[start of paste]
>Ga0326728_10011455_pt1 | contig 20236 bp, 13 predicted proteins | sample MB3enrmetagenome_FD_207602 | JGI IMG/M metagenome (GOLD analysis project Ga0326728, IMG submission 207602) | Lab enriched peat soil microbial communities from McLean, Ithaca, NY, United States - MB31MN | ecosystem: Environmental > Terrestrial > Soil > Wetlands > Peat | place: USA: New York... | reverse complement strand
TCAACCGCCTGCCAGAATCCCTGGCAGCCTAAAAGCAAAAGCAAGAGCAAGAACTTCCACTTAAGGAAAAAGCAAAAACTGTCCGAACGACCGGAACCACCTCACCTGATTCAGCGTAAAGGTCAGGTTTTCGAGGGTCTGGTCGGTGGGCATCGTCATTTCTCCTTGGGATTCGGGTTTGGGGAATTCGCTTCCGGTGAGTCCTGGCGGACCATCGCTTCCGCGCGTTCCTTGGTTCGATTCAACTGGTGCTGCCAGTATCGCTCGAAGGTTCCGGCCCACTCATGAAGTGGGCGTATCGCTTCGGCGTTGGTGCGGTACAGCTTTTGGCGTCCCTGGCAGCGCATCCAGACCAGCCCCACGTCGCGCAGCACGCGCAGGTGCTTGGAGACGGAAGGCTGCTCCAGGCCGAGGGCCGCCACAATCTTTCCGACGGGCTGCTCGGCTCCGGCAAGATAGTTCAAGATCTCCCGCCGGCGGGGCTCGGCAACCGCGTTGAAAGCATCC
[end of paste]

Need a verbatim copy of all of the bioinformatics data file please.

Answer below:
>Ga0326728_10011455_pt1 | contig 20236 bp, 13 predicted proteins | sample MB3enrmetagenome_FD_207602 | JGI IMG/M metagenome (GOLD analysis project Ga0326728, IMG submission 207602) | Lab enriched peat soil microbial communities from McLean, Ithaca, NY, United States - MB31MN | ecosystem: Environmental > Terrestrial > Soil > Wetlands > Peat | place: USA: New York... | reverse complement strand
TCAACCGCCTGCCAGAATCCCTGGCAGCCTAAAAGCAAAAGCAAGAGCAAGAACTTCCACTTAAGGAAAAAGCAAAAACTGTCCGAACGACCGGAACCACCTCACCTGATTCAGCGTAAAGGTCAGGTTTTCGAGGGTCTGGTCGGTGGGCATCGTCATTTCTCCTTGGGATTCGGGTTTGGGGAATTCGCTTCCGGTGAGTCCTGGCGGACCATCGCTTCCGCGCGTTCCTTGGTTCGATTCAACTGGTGCTGCCAGTATCGCTCGAAGGTTCCGGCCCACTCATGAAGTGGGCGTATCGCTTCGGCGTTGGTGCGGTACAGCTTTTGGCGTCCCTGGCAGCGCATCCAGACCAGCCCCACGTCGCGCAGCACGCGCAGGTGCTTGGAGACGGAAGGCTGCTCCAGGCCGAGGGCCGCCACAATCTTTCCGACGGGCTGCTCGGCTCCGGCAAGATAGTTCAAGATCTCCCGCCGGCGGGGCTCGGCAACCGCGTTGAAAGCATCC